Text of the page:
• Better waterproofing and protection from the elements (zippers leak more than hard shell containers)
  • Security (it’s hard to lock a bag)
  • Durability and security (bags can rip)
  • Better gas mileage (it’s easier to shape the nose of a box than a soft bag)

On the other hand, they are also heavier, harder to install, only work with roof racks, and are much more expensive – sometimes 10 or even 20 times more expensive at the high end.

In general, boxes tend to be a more permanent, reliable solution, and better if you’re worried about security.

If you have a lot of soft-sided gear and only need a temporary fix – say, for an upcoming move or road trip – a soft-sided bag can do the same job for significantly less money. They’re also your only option if you don’t have an existing roof rack and don’t want to install one.

How permanent a solution do you want?

Some people find it works well to just leave their roof box on their vehicle most of the time – if you have a locking, hard-sided, weatherproof option, this can work, but you’ll most likely want to take your box off when you’re not using it for the sake of reducing wind resistance and wear.

Boxes vary in terms of how difficult they are to attach and detach – you may need multiple people to safely lift the box overhead without scratching the roof paint on your vehicle.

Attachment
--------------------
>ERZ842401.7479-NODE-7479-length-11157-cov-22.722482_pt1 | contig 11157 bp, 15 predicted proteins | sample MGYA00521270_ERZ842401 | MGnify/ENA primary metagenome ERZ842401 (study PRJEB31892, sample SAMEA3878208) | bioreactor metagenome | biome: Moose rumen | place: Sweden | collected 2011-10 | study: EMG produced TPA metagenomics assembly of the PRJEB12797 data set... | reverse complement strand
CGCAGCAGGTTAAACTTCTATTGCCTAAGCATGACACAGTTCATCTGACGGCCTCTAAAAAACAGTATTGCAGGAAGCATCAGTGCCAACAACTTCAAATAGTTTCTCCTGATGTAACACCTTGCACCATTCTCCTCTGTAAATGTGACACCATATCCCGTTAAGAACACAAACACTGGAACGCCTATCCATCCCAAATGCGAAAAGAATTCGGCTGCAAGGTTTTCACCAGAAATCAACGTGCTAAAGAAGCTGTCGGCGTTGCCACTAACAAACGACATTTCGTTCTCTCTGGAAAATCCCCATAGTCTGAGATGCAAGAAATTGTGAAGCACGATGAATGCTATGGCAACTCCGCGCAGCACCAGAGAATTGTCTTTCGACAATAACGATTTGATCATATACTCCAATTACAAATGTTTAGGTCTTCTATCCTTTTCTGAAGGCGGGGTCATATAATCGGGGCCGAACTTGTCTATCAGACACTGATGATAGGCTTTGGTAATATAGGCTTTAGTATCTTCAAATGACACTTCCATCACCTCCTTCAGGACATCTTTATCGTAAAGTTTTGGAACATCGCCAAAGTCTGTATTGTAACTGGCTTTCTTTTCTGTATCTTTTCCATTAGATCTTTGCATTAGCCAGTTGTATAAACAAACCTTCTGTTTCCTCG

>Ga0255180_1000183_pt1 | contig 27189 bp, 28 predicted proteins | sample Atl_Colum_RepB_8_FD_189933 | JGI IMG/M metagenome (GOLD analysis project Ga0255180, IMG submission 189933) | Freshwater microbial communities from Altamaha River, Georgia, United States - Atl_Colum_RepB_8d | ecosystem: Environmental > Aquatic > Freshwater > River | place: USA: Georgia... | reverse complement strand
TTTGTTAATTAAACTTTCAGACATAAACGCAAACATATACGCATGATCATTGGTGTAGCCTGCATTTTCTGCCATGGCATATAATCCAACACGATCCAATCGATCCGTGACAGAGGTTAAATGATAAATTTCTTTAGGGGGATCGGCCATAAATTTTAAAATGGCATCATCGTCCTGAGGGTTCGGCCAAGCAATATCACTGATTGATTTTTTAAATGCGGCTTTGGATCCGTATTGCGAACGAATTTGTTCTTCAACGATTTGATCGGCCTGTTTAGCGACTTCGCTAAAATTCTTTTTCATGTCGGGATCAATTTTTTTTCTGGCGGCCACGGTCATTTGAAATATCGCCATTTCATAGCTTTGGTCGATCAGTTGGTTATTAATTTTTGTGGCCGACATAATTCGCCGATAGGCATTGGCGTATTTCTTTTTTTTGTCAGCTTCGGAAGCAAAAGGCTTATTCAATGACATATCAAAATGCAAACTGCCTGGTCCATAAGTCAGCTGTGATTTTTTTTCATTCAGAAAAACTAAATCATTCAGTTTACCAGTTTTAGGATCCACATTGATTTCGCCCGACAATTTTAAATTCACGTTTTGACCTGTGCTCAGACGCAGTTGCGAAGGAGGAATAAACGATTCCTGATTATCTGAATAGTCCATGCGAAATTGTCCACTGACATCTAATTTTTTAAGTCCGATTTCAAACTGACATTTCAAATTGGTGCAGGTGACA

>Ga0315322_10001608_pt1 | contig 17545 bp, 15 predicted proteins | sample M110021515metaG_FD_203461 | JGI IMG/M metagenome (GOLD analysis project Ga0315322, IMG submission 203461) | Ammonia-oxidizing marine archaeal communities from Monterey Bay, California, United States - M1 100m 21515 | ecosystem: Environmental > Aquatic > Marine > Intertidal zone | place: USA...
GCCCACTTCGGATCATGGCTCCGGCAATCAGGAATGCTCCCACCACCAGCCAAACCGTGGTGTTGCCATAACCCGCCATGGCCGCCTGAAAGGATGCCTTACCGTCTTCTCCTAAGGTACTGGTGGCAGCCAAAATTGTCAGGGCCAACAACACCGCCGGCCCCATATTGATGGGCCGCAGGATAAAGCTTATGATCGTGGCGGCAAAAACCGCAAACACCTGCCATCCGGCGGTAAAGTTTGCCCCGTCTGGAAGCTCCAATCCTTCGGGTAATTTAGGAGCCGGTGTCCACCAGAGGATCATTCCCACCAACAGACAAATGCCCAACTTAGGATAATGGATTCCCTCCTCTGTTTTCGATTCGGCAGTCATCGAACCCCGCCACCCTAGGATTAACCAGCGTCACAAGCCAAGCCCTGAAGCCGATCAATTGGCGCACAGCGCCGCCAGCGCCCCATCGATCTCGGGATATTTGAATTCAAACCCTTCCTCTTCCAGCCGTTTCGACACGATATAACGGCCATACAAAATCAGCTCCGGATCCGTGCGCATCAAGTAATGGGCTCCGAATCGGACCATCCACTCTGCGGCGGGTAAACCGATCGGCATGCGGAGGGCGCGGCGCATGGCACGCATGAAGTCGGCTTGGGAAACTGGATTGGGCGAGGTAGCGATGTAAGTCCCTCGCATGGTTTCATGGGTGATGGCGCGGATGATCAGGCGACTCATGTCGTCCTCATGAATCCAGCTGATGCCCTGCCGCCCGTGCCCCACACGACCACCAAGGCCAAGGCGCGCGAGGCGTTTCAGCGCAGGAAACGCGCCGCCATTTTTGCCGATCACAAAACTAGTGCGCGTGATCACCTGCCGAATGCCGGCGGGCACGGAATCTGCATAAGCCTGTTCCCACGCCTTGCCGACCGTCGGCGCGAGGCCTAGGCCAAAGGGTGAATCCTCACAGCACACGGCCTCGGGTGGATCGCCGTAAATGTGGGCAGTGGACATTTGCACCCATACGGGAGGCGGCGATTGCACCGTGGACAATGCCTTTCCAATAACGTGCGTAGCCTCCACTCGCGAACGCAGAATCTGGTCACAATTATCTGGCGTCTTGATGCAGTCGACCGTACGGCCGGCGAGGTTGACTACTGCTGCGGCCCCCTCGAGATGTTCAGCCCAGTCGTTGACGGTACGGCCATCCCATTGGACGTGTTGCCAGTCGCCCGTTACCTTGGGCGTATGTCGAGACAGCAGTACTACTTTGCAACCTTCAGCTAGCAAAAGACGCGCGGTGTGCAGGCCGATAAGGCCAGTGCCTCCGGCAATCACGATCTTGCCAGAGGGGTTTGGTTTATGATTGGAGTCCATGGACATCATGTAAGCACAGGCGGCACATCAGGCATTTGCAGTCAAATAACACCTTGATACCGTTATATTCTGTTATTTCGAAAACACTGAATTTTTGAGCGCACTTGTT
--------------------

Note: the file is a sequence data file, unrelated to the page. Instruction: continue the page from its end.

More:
Some brands offer quick-release clamps which will make it much faster to install and remove your box, but this feature does come at a premium compared to the conventional U-bolt mounts.

How big is your vehicle?

Roof boxes work with most vehicle types, as long as your roof is strong enough to support their weight and you have a way to install a rack, if you don’t already have one.

If you already have roof rails and cross-bars, most options should be fairly plug-and-play, but you may find that certain racks designed for your vehicle may fit more easily.

The amount you can safely carry does vary depending on your vehicle. It’s generally not a good idea to carry heavy stuff on top of your car.

The max weight you can carry is usually determined by the roof’s weight limit, rather than the box; even if your box is rated to 300 pounds, if your roof is only rated to 150, you can only load 150.

Owners of smaller hatchbacks and smart cars will need to look for smaller boxes as a general rule.

Do you need to access the box from both sides?